Reader Roundup: August
Ah, August. Usually it’s my last chance for leisurely reading since it marks the end of summer and the start of school.
Not this year.
The loveliest bit about retirement is that summer continues on through and past September. This means that big bag of books from the library will not languish because I will not be planning, grading, or worrying about classroom lessons.
I read in the morning. I read in the afternoon. I read before going to sleep. In between I do stuff like clean, cook, balance Mom’s checkbook, yardwork, write. I play too much Angry Birds Bubble Pop. Hey, no judgment, there are worse time wasters out there. Dr. Who reruns don’t count, either.
I am almost embarrassed when people ask me what I am doing in retirement because my first response is: “reading books.”
It’s more than a retirement activity. It’s absolute sustenance. I fear I might wither without a book in hand.
Here are August’s highlights:
The Great and Terrible Quest by Margaret Lovett
A fine read that has all the hallmarks of a beloved classic: Medieval setting, regency betrayal, a pipping hero or two, lovable secondary characters. An amazing fight scene and a thrilling, hold-your-breath ending. The three-legged trickster dog clenches the deal.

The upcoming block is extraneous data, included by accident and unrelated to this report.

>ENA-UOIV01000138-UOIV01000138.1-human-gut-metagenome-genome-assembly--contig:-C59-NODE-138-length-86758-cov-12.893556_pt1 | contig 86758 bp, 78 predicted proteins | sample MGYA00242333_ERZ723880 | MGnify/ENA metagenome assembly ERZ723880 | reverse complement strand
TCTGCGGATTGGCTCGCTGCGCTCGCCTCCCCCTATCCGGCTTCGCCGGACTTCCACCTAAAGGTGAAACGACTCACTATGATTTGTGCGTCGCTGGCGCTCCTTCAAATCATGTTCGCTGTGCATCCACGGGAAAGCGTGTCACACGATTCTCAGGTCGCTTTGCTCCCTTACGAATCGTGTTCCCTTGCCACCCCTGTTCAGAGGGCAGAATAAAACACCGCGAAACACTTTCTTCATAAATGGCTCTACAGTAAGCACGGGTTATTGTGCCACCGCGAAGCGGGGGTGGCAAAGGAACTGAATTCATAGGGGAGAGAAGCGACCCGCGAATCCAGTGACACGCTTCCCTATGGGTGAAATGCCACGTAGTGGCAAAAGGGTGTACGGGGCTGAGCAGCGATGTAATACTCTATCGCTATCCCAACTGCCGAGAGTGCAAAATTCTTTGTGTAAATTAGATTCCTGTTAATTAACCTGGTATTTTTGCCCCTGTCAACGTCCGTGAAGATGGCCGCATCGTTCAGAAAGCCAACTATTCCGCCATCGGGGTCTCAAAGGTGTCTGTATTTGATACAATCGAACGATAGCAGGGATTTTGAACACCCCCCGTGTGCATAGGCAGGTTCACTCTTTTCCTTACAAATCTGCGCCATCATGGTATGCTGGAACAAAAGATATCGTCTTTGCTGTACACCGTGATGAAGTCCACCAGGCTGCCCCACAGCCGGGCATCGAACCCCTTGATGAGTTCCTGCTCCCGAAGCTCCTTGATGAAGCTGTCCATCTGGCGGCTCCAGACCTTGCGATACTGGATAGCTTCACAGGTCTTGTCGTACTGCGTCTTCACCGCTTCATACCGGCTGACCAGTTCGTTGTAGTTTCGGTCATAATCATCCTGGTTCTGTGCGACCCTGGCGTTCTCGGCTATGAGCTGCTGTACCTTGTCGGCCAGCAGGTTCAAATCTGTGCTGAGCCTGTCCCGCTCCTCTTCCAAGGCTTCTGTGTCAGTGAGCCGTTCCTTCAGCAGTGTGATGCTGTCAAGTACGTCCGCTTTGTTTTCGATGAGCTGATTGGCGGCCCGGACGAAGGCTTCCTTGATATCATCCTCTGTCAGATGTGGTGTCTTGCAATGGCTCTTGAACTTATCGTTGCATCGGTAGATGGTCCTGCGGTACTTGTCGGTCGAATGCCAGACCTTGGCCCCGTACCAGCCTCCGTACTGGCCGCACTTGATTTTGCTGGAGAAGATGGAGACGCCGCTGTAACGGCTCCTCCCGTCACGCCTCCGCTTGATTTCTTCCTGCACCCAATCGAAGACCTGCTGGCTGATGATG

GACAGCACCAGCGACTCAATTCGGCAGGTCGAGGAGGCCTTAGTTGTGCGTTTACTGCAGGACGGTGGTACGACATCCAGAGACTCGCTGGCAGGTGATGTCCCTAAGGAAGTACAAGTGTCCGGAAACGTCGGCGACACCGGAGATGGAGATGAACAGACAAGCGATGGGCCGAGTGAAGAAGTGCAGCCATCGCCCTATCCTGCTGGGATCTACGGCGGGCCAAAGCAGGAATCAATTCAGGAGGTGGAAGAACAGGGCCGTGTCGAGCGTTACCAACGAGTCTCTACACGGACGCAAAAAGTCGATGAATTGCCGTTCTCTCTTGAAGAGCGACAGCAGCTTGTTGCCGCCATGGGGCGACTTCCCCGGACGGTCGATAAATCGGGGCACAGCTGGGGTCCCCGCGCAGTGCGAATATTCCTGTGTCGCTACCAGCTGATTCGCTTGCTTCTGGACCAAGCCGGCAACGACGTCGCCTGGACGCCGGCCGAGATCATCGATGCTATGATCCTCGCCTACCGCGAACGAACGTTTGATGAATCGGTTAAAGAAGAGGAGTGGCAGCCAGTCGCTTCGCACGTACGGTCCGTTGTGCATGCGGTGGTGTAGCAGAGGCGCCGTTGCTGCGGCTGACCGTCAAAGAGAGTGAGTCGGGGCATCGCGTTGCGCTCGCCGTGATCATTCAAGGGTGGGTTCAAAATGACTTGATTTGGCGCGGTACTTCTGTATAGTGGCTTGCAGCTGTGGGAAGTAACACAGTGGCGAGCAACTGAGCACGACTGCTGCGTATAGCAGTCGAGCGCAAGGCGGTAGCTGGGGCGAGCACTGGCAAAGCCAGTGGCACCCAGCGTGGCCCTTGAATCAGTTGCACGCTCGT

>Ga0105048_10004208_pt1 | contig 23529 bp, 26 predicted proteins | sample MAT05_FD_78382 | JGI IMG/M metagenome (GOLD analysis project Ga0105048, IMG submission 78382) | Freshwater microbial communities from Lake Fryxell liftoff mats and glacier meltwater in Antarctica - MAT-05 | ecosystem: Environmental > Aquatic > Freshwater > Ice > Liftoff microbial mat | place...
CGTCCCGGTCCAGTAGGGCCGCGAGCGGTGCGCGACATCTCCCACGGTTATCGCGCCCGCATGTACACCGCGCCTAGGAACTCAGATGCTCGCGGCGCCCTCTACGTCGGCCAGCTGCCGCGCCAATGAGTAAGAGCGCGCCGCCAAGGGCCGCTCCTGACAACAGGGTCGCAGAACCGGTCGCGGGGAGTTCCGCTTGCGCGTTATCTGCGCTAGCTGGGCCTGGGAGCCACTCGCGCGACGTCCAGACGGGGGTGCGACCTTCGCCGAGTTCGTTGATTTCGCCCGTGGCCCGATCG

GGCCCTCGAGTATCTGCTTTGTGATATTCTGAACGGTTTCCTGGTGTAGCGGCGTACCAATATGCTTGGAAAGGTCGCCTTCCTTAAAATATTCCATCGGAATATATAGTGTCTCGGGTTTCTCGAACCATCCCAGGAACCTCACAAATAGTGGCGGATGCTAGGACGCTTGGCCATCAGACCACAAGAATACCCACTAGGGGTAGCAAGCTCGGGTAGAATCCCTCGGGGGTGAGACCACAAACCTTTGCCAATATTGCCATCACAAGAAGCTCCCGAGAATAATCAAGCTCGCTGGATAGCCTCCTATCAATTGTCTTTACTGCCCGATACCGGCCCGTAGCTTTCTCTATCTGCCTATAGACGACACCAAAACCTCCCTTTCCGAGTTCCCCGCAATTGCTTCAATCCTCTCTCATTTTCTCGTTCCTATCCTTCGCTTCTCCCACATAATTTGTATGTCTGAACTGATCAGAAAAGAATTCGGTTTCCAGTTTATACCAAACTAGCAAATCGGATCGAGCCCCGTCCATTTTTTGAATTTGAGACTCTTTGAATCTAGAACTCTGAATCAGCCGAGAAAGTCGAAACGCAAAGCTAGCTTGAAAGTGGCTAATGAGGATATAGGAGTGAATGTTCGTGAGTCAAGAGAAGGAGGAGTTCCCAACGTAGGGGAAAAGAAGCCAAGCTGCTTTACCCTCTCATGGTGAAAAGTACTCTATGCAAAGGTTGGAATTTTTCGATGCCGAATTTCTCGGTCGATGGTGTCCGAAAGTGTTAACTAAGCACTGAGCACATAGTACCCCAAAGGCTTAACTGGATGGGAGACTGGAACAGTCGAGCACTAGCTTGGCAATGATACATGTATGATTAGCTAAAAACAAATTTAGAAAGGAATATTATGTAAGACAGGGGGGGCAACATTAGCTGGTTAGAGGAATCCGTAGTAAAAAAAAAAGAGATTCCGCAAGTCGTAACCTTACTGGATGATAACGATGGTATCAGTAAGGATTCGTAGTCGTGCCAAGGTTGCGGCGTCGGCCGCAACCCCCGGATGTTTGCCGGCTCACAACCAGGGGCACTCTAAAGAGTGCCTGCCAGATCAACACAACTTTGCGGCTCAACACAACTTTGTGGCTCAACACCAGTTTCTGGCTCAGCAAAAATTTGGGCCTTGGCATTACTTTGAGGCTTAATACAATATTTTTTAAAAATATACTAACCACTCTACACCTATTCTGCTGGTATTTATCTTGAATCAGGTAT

The biggest question is why is this book not as well known as other adventure tales like The Man in the Iron Mask?
Lives of the Pirates by Kathleen Krull, illustrated by Kathryn Hewitt
Krull bio books deftly combine fact, along with some speculations, with a fun factor. Hewitt’s caricatures complement the text well. Krull’s pirate book provides a wide range of famous, infamous, and not so famous pirates. I read this because my mother did a stint as a pirate and I needed inspiration to write her story.
The Art of Holding On and Letting Go by Kristin Lenz
Lenz provides a YA novel about competition rock climbing with authentic characters and laces the plot with issues ranging from family relationships to dating to introspective self-discovery. The additional literary and music references definitely add to the story.
Only three, you wonder?
August was an interesting month in that I read nine books. That part isn’t so interesting. What I found interesting, perplexing is the better word, is that I started nine books that I didn’t finish. Nine! Am I getting picky or choosing the wrong books?
Do you stick with a book once started or is there a definite standard for a DNF (did not finish)?